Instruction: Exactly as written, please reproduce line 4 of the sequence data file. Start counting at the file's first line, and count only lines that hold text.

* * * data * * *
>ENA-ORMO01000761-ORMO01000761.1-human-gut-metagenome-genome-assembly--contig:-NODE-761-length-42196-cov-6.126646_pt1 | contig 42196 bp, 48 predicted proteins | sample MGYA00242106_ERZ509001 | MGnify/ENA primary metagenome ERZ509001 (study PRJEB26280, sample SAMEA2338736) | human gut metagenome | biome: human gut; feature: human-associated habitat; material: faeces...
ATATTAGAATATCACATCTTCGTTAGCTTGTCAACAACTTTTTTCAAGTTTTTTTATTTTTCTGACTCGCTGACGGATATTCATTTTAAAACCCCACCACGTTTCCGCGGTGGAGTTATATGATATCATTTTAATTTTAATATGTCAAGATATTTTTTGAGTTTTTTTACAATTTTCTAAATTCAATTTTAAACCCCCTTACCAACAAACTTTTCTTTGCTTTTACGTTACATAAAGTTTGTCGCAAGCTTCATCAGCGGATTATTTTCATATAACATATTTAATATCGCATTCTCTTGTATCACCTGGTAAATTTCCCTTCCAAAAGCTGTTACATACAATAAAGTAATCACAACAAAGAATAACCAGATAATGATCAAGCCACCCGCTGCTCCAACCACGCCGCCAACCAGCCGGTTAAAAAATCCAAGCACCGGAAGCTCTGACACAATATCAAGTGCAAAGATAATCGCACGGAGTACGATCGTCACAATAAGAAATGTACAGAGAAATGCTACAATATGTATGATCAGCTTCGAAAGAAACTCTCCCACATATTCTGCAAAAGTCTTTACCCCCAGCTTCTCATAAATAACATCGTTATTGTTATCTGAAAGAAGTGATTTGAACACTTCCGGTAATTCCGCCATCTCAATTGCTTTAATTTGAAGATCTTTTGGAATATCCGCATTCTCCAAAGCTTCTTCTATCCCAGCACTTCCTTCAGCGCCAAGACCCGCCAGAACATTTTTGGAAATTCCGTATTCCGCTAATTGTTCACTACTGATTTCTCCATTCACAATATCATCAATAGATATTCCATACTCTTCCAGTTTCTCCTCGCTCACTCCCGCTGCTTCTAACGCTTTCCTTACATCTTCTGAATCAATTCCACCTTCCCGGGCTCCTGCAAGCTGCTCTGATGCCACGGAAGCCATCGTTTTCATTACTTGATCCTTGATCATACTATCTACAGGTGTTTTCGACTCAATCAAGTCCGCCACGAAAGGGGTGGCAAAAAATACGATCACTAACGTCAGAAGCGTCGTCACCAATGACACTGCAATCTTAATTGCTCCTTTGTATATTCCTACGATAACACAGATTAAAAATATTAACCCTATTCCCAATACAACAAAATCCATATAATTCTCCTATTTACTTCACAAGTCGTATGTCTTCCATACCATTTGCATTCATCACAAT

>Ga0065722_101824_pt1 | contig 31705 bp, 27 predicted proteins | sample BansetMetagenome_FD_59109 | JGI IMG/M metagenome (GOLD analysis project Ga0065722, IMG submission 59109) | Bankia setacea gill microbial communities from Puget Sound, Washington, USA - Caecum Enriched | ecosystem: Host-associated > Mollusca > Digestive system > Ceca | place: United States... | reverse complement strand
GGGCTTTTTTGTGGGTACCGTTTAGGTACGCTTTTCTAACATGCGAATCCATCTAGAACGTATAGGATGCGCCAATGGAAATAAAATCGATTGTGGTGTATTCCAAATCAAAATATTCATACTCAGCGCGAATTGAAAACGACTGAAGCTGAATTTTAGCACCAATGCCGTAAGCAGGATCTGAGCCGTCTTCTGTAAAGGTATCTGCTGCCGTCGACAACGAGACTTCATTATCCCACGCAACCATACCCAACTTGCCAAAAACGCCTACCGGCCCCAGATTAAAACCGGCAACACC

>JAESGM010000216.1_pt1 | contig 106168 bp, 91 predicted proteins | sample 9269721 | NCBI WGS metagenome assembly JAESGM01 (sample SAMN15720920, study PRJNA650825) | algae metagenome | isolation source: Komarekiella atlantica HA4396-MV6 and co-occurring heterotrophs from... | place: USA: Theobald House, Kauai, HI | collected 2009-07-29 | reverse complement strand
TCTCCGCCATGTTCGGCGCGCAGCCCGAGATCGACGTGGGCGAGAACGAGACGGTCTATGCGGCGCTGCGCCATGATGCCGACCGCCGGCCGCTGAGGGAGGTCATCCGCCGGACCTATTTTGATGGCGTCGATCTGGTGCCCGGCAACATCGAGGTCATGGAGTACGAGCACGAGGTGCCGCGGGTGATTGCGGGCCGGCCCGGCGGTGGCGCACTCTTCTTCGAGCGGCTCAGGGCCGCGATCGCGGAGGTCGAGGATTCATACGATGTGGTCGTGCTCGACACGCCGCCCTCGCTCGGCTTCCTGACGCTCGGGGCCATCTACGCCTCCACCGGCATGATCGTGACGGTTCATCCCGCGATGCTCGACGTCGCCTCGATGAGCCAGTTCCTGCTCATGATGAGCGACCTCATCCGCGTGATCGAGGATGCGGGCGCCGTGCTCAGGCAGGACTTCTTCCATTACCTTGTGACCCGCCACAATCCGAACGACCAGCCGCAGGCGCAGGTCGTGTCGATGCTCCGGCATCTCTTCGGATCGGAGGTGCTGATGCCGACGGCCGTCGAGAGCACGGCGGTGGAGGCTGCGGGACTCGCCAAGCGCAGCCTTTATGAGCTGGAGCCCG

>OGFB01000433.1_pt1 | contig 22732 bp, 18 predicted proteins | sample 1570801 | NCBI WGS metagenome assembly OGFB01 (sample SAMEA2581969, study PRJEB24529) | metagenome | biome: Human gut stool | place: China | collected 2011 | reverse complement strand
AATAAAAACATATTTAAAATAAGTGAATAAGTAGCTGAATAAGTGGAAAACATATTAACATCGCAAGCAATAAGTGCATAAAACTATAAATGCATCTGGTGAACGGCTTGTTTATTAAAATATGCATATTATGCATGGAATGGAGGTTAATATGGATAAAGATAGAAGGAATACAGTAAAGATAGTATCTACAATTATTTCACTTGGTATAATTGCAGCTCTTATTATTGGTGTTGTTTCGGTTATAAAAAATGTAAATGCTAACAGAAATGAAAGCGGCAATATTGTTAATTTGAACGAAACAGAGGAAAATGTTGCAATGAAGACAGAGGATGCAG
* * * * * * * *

GGGCTTTTTTGTGGGTACCGTTTAGGTACGCTTTTCTAACATGCGAATCCATCTAGAACGTATAGGATGCGCCAATGGAAATAAAATCGATTGTGGTGTATTCCAAATCAAAATATTCATACTCAGCGCGAATTGAAAACGACTGAAGCTGAATTTTAGCACCAATGCCGTAAGCAGGATCTGAGCCGTCTTCTGTAAAGGTATCTGCTGCCGTCGACAACGAGACTTCATTATCCCACGCAACCATACCCAACTTGCCAAAAACGCCTACCGGCCCCAGATTAAAACCGGCAACACC